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It has been several years since Michigan-based medical device manufacturer Stryker issued a voluntary recall of their Rejuvenate and ABH II modular-neck stem metal hip replacements, according to the U.S. Food and Drug Administration. The recall was made after many patients complained that the hip replacement was defective, causing them more pain and suffering than before the implant was surgically inserted. The main issue with the device is that it was found to be subject to a high rate of corrosion at the neck junction.

In November of last year, an agreement was reached in New Jersey that determined that the manufacturer would pay an average of $300,000 per implant in individual lawsuits brought against it. In some cases, depending if the patient is deceased, the payout may be less. In other cases, in which the pain and suffering is determined to be extreme, the payout may be more. The company, in total, would payout $1.4 billion in settlement claims, though the claim must be filed by an individual patient, even in this mass tort case.

If you have experienced pain or suffering because of a Stryker hip implant, the first step is to seek legal counsel. The next is to enroll in the Settlement Program. Enrollment opened on January 16 of this year, and is open until March 2. If you do not enroll in the Settlement Program before March 2, you will not be eligible to receive compensation. The fact that you enrolled in the claims process, however, does not guarantee that you will receive payment either. If you did not register for the settlement by December of last year, it is possible that you are not eligible to enroll. If this is the case for you, it is imperative that you speak with an attorney right away.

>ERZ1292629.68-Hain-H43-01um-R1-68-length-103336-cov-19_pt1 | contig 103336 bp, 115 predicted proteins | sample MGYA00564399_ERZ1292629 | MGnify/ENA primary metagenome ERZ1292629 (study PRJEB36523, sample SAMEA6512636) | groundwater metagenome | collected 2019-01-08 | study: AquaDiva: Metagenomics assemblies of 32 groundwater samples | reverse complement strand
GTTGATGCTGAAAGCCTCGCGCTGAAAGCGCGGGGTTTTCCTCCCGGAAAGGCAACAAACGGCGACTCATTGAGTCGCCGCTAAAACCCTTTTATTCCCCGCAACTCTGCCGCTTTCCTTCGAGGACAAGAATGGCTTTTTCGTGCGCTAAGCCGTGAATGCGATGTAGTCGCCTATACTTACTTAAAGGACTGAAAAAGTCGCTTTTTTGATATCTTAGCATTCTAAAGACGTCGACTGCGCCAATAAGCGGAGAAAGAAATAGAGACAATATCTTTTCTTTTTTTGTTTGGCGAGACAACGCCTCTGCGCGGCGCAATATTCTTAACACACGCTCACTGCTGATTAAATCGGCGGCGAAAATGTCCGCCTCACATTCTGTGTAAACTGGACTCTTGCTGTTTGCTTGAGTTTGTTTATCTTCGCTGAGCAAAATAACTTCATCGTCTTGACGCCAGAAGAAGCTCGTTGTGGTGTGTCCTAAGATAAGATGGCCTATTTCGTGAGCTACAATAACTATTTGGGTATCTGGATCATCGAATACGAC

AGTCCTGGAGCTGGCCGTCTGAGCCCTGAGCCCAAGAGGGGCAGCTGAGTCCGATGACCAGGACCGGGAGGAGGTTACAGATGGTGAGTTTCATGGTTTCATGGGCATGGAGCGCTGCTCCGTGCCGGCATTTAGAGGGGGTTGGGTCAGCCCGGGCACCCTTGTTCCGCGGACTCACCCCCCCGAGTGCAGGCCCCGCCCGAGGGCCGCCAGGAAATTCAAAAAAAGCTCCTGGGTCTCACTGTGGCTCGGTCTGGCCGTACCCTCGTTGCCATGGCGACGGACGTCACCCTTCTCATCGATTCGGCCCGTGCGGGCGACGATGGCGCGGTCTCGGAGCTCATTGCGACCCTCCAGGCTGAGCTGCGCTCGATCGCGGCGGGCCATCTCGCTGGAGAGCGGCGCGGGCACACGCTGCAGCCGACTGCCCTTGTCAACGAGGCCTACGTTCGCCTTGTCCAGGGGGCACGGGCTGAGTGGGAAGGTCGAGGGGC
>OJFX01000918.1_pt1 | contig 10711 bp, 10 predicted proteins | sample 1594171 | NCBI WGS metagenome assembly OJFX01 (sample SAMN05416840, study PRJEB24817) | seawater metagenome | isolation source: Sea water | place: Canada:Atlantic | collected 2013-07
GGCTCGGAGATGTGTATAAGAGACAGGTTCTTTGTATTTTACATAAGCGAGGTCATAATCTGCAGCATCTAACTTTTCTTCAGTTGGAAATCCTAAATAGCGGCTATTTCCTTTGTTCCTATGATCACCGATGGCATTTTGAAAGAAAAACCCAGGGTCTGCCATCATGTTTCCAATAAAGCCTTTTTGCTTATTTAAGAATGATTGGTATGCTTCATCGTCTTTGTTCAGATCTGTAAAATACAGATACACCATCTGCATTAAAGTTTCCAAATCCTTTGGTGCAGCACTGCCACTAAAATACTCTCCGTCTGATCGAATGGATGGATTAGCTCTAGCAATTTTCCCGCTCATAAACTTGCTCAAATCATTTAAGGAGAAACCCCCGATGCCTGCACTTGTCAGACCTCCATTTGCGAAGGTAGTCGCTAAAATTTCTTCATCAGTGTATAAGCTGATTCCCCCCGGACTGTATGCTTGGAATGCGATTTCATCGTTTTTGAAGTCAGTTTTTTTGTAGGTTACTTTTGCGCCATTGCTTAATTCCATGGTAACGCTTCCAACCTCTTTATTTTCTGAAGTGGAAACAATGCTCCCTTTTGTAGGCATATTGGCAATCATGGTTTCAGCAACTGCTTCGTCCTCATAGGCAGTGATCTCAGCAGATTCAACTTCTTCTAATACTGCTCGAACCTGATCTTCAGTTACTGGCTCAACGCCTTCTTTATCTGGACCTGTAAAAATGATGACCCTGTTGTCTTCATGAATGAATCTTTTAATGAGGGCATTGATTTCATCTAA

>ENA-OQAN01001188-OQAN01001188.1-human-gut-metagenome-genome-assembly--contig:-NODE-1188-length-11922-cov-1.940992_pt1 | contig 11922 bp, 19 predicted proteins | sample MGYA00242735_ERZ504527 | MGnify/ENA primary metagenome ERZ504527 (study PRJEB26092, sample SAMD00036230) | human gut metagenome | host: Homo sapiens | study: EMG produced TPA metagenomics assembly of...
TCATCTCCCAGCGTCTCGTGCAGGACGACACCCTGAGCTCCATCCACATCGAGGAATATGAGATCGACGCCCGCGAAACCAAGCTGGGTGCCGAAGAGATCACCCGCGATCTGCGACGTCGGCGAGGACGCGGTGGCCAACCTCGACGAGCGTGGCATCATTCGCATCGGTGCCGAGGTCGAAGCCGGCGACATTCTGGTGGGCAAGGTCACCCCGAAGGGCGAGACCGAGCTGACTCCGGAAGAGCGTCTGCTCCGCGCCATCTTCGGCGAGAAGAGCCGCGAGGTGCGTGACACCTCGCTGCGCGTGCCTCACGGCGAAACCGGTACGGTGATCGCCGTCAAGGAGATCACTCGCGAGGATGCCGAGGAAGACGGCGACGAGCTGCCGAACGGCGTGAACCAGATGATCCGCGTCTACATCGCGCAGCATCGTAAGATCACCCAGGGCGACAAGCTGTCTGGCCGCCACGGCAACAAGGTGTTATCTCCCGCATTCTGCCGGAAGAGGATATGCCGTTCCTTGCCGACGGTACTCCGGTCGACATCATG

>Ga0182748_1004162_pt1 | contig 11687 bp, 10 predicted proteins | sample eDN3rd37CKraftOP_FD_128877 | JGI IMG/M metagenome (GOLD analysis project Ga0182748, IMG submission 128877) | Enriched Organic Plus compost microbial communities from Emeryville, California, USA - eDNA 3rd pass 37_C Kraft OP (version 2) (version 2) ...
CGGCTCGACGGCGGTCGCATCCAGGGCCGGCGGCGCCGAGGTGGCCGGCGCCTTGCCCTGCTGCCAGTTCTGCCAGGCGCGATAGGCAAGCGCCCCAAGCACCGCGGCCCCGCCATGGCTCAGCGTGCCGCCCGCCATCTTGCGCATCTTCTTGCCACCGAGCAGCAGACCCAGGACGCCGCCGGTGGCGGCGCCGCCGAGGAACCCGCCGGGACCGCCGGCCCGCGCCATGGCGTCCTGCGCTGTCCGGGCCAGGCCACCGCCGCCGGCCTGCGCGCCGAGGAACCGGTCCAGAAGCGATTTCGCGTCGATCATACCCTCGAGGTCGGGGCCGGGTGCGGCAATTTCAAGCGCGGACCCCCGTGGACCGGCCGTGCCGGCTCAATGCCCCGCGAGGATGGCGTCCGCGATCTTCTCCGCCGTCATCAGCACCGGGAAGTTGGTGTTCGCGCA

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In mid-January the U.S. Food and Drug Administration approved a first-of-its-kind device to treat obesity, according to a FDA press release. The device, known as the Maestro Rechargeable System, realigns nerve pathways between the brain and the stomach. It's the first FDA-approved device to fight obesity since 2007, and is approved for patients who have a body mass index of 35 to 45, with at least one other obesity-related condition. One such condition would be Type 2 diabetes. The system consists of a rechargeable electrical pulse generator, leads, and electrodes that are implanted surgically into the abdomen. Safety trials consisted of 233 patients, in which 157 received the device and 76 in a control group who did not. Though there were some adverse effects observed, the FDA sponsored a survey that found that patients with severe obesity would be willing to accept the dangers for the weight loss it promised.